Broken Teeth And Fake-umentaries: Another Shark Week Gone By
“The hit summer series was once observed with some respect by serious members of the scientific community. Through the decades, however, it has devolved into a B-movie-style blend of fiction, bad acting, a few facts and potential injuries to sharks.
In some of the shows, real scientists are featured onboard real research vessels at sea. However, their chief priority, beneath flimsy scientific premises, seems always to be landing sweet video footage of sharks biting stuff.”
“The blue whale can swallowhalf a million calories in a single mouthful. When it spots its prey—shrimp-like creatures called krill—it lunges forward, accelerating rapidly and opening its jaws to an almost right angle. Its mouth expands, its tongue inverts, and it engulfs around 110 tonnes of water—about the same mass as another small blue whale. Over the next minute, it pushes the water through sieve-like plates, filters out the krill, and swallows. Then, having reloaded its face, it’s ready for another attack.
But lunge-feeding didn’t evolve among titans. The fossil record tells us that the technique first arose in species in the size class of the modern minke whales—the smallest of the rorquals at a mere (!!) 5 metres long.”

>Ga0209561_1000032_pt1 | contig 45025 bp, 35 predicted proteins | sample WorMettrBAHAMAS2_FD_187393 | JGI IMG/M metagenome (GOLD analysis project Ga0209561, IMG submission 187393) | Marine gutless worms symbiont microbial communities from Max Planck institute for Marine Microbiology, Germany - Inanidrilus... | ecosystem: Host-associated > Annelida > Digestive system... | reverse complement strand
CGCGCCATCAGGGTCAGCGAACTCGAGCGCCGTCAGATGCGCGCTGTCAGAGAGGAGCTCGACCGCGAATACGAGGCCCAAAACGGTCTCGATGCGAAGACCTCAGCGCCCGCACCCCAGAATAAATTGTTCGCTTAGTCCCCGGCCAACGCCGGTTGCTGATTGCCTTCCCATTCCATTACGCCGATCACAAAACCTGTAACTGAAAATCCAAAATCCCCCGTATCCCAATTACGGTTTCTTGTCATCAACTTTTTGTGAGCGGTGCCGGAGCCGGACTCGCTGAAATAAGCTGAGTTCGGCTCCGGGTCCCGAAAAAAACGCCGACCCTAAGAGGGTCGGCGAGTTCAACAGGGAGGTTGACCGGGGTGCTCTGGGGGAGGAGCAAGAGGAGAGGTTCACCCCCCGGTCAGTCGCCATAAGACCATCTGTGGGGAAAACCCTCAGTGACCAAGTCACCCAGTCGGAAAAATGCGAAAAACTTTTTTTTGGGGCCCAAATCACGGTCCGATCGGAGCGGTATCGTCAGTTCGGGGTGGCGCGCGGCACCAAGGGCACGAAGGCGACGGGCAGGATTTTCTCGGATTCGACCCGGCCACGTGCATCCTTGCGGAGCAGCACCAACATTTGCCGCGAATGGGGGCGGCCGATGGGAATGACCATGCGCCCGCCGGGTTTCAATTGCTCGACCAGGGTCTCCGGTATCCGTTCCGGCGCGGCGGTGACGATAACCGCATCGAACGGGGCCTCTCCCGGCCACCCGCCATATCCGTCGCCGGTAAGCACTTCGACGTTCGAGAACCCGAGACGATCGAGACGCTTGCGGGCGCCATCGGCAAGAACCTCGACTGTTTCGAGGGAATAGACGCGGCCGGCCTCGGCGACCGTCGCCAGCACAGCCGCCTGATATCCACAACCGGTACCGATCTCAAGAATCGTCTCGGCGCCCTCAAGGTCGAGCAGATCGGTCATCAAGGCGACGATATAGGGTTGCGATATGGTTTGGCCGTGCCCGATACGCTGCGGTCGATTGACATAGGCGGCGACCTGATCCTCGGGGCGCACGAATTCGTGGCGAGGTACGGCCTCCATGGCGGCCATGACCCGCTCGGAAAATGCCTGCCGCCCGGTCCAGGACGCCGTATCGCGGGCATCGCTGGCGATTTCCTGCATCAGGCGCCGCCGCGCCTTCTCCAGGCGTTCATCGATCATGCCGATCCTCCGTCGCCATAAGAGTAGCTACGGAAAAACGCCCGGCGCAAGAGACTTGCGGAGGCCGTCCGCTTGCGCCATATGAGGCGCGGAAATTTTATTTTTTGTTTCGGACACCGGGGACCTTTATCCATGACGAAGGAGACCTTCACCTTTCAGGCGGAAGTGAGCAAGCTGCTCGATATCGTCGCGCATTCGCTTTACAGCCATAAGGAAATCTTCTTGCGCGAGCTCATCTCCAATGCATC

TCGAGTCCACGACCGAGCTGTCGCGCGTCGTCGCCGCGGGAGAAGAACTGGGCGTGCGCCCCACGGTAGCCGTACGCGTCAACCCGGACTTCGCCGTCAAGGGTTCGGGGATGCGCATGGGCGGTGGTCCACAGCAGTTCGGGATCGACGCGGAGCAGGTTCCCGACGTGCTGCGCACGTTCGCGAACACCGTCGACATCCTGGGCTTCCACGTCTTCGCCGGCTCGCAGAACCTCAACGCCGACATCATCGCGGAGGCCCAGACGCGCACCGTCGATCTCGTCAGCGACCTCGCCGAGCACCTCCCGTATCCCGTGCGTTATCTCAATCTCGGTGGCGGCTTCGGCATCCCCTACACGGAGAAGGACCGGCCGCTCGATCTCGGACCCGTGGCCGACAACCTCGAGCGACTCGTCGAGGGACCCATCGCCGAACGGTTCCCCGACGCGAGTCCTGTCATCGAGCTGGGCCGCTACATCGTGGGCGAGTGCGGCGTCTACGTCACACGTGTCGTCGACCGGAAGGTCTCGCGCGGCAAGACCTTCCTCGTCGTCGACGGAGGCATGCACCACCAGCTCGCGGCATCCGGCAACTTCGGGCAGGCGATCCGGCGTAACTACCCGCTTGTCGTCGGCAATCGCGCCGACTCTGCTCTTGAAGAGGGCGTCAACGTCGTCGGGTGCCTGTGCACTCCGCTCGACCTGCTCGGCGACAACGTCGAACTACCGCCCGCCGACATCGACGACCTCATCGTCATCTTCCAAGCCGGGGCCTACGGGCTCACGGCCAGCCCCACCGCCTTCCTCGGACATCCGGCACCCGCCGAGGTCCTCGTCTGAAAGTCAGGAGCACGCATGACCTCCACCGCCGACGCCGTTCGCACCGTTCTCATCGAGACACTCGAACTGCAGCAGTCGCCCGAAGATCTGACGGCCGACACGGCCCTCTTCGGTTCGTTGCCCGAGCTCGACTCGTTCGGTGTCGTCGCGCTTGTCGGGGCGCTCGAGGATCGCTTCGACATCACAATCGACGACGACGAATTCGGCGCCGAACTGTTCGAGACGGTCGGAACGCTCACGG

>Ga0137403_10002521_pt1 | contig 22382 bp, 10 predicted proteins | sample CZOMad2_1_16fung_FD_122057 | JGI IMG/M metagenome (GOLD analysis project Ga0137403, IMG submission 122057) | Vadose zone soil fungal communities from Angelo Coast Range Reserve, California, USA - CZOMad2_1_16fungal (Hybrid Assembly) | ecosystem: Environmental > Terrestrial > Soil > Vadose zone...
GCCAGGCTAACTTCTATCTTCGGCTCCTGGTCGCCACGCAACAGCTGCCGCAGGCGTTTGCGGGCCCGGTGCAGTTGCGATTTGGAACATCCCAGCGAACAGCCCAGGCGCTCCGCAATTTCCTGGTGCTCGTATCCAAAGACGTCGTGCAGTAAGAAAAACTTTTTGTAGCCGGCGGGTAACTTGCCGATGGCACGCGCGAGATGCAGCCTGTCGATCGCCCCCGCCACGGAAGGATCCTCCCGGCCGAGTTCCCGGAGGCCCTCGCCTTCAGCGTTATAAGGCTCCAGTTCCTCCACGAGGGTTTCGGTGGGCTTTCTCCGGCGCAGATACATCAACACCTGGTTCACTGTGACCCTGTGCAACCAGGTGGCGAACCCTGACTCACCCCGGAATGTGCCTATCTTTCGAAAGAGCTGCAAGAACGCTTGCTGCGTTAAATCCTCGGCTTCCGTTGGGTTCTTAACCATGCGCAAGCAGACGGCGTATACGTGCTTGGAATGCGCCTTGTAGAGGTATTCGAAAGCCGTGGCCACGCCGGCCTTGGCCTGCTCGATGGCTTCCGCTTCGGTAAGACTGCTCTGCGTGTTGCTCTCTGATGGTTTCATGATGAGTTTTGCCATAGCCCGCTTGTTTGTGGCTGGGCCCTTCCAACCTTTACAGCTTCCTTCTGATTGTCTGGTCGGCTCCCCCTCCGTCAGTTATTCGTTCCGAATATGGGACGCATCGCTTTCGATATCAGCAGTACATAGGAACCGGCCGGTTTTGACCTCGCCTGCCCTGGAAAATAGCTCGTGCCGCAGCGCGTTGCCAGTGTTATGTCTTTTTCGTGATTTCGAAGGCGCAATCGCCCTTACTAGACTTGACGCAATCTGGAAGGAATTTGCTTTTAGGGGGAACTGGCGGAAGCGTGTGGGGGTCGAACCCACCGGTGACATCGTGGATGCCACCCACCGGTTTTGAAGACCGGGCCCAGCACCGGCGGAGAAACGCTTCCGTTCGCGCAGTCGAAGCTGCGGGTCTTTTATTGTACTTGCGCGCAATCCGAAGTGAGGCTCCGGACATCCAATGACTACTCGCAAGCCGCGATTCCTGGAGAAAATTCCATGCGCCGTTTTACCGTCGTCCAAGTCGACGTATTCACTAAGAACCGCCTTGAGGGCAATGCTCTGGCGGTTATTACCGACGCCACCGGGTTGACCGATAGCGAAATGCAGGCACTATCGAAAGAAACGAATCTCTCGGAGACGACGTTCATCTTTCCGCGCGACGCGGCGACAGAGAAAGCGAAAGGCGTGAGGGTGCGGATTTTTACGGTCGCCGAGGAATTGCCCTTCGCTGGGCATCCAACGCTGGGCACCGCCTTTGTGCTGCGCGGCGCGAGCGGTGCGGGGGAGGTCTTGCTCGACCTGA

Learn more from Ed Yong at Not Exactly Rocket Science.
Two-headed dolphin washes ashore
“Turkey’s Dogan news agency reports that the remains of a conjoined dolphin calf were found on a beach near Izmir. It is thought to have been about a year old at the time of its death.
But Mr Gokoglu denied media reports that his university in Antalya, southern Turkey, is studying the remains. He said the university would be happy to display them, but it is still unaware of the where the remains of the dolphin have been taken to.”
“These are the first publicly available photographs of newborn giant panda triplets born to giant panda Juxiao inside an incubator at the Chimelong Safari Park in Guangzhou, Guangdong province, China. According to local media, this is the fourth set of giant panda triplets born with the help of artificial insemination procedures in China, and the birth is seen as a miracle due to the low reproduction rate of giant pandas.”
Despite severe poaching, hopeful signs on World Elephant Day
“In light of World Elephant Day, conservationists are fighting to raise awareness and stop the slaughter of one of the world’s largest mammals, as more governments join the herd and ban elephant-made products.
The animals are dying at a rate of 35,000 a year due to the lucrative growing market for ivory-coated trinkets, which are made from the elephants’ majestic tusks and teeth. Criminal cartels export the luxury good – worth more than $1,000 a pound – by illegally gunning down the plant-eating pachyderms and then bribing border guards and police, saysthe United Nations Environmental Program. Wildlife trafficking is worth $7-$10 billion annually.”